The nine-to-five has a habit of taking its toll on our bodies. If you often find you’re sat down all day and feel brain-fried when it’s only Tuesday, it’s time to change your behavior.
I spoke to nutritional therapist Naomi Mead about how to make a difference to your brain health through simple everyday steps.
So, here are some ways you can boost your brainpower on your well-earned lunch break. Take a look at her top tips and let us know if you have any of your own.
Go for a Walk
Enjoying a brisk walk on your lunch break is pretty easy to accomplish, it’s free and all you have to do is step outside and move your legs around. Walking’s good for your mental and physical health, too. Regular exercise has been proven to:
- Reduce stress
- Decrease feelings of anxiety and depression
- Aid concentration
- Improve memory and cognitive function
- Aid sleep
So structuring your day around regular activity will help to keep you happy and healthy. This infographicby gaming experts Wink Bingo shows that 150 minutes of exercise each week (so just half-an-hour every weekday) can have a major impact on your brain, boosting your:
- Verbal memory
The research also shows that exercise can boost your creativity by as much as 60 percent, so you may find yourself rushing back to the office, flush with new ideas. “Physical activity can be thought of like a fertilizer for the brain, nourishing it to work more efficiently,” said Mead. “Just half an hour of brisk walking can help to provide these benefits.”
Learn Something New
Is there something you’ve always wanted to learn? If it’s something like getting to grips with a new language, brushing up on the history of Western philosophy or doing an online course, you could probably fit in a little time into your working day to focus on it. Learning something new is a form of mental exercise and is believed to maintain brain cells and stimulate communication between them. So, take up a hobby or embrace a new skill, and get those synapses firing.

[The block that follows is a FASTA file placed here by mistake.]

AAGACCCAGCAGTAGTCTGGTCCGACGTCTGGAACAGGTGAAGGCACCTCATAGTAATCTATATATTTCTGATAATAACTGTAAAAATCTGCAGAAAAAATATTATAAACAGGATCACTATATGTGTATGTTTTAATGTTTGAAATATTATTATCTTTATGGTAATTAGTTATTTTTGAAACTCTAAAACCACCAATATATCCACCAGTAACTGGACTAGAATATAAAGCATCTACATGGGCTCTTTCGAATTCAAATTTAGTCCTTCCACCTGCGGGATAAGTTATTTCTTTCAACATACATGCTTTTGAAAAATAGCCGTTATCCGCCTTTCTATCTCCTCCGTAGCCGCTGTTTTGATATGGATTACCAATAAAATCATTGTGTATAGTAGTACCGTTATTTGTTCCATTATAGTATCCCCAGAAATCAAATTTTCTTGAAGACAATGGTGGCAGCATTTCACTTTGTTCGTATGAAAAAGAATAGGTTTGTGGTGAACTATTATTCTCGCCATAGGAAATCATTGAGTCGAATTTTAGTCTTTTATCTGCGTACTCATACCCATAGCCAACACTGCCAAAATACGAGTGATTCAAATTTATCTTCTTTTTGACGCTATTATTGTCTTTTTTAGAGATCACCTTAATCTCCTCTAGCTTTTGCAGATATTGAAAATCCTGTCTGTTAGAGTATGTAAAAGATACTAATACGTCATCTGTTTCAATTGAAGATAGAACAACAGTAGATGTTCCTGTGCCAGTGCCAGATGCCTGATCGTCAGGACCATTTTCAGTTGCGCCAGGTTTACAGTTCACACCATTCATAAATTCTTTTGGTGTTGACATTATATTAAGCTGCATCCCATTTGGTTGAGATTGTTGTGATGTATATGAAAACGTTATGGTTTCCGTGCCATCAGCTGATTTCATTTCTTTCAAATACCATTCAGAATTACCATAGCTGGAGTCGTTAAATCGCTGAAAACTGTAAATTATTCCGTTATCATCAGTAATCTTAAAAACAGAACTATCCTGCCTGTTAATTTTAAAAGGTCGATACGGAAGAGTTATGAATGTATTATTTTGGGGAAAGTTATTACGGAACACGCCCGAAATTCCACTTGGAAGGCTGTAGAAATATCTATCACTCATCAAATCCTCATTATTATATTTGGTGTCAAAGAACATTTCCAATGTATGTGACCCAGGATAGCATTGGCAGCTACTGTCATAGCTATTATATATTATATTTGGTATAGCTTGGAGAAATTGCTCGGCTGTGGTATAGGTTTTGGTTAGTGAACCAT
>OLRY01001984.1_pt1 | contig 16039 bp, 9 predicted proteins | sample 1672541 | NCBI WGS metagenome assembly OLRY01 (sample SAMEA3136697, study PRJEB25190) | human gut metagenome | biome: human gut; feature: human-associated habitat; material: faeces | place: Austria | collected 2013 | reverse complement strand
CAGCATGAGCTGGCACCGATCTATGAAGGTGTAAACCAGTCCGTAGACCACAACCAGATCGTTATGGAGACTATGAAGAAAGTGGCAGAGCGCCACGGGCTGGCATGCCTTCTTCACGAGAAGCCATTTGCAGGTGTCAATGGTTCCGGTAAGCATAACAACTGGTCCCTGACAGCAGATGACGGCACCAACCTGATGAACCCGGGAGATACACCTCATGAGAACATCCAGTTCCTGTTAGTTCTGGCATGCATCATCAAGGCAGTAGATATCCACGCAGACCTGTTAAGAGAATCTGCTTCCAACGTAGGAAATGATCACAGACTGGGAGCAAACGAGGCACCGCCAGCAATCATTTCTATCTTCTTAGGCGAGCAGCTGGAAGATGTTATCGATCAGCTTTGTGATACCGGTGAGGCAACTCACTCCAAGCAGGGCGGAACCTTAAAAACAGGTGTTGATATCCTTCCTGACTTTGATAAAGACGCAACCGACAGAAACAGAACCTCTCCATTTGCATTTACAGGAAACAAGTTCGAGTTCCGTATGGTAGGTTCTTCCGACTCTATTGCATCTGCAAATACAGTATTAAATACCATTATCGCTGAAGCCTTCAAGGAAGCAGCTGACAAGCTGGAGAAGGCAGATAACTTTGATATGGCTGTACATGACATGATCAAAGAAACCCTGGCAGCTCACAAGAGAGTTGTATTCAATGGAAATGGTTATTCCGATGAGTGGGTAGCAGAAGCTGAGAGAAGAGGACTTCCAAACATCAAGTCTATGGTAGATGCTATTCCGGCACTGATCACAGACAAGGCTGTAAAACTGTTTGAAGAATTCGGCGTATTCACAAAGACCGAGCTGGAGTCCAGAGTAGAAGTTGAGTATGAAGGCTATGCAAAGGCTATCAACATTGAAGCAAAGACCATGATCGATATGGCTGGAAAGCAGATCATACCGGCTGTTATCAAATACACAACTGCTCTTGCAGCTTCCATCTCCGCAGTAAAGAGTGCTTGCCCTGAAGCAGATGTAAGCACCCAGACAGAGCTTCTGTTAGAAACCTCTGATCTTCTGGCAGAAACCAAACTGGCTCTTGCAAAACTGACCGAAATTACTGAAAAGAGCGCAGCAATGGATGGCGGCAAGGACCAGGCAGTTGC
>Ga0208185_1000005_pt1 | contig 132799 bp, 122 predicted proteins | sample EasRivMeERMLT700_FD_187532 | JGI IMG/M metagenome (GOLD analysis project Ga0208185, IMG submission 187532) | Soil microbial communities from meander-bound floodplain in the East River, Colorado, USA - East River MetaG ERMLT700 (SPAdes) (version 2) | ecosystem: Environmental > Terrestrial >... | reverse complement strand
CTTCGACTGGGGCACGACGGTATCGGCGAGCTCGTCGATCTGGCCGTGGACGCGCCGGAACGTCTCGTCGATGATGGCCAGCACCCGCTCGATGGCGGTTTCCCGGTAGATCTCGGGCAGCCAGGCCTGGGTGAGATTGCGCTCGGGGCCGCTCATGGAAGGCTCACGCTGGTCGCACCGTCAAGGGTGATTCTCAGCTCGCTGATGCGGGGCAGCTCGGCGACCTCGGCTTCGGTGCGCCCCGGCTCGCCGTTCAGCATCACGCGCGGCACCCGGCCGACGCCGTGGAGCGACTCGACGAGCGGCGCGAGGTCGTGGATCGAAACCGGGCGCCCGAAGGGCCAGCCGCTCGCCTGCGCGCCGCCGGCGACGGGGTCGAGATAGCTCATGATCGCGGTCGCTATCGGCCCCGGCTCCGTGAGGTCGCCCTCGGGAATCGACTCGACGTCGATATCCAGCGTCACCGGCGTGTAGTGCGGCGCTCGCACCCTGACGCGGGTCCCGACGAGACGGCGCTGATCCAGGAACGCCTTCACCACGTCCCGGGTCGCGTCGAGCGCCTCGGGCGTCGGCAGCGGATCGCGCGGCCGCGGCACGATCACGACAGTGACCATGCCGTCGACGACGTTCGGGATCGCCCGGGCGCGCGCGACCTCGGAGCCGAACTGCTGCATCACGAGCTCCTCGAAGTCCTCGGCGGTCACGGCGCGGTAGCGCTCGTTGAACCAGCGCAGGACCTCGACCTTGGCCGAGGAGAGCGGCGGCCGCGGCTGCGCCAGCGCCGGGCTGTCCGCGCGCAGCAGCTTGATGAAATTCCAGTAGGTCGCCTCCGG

If your lunch-of-choice is a supermarket meal deal, think again. It’s much easier than you’d expect to switch to something better. Consider cooking up some bespoke brain food the night before, or take a look at the healthy treats you can discover locally. Our brains need to be kept healthy, just like our lungs, muscles and everything else, so keep your cranium tip-top with some healthy lunches. The following foods are thought to be important in boosting brainpower:
- Tomatoes – the fruit contains lycopene, which is thought to protect against damage to brain cells.
- Broccoli – the green vegetable is packed full of vitamin K, which can improve brainpower and cognition.
- Oily fish like salmon, mackerel and sardines – these contain omega 3 fats, known to be good for the brain and memory.
A Mediterranean menu is commonly regarded as being excellent for both the body and the brain. “The traditional Mediterranean diet is high in olive oil, fruit, nuts, vegetables, and whole grains, with moderate amounts of fish, poultry, eggs and dairy, and low amounts of red meat, processed foods and sugar,” outlines Mead.
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Finding ways to snack and graze on these smarter food groups throughout the day can keep hunger at bay and keep you fuelled for efficiency. And this diet option is something that can be harnessed positively as part of your office culture.
“The Mediterranean diet is considered a whole lifestyle approach,” says Naomi, “with an emphasis also on the importance of the social side and enjoyment of eating.” Bringing your team together for a Mediterranean lunch now and again will boost productivity and contribute to a happier work environment.
Do a Sudoku
The number puzzle game is extremely popular and easy to do. You can play for free online, or pick up one of those cheap Sudoku books you see in your local bookstore. But can Sudoku and other popular puzzle games really boost your brain during your cherished work downtime?
They’re certainly known to be good for problem-solving and are probably more enriching than readingMail Online, “Evidence is accumulating that these activities not only improve the skills they are designed to help but are likely to have some long-lasting benefits on cognition too,” says Mead.
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Use your lunch break to take a trip to a local park, green space or specialist studio for a spot of meditation. Yoga, and the wider practice of mindfulness are simple enough to learn and, according tothis infographic, increase memory and improve attention, as well as increasing overall wellbeing. The benefits are significant to both your working and personal life.
As Naomi suggests, “meditating regularly can actually change the structure of the brain, and specifically has been shown to increase the amount of gray matter in the brain.” Gray matter is the tissue associated with dealing with stress, emotional stability and intelligence, and studies have shown that it can take as little as eight weeks for meditation to have an impact.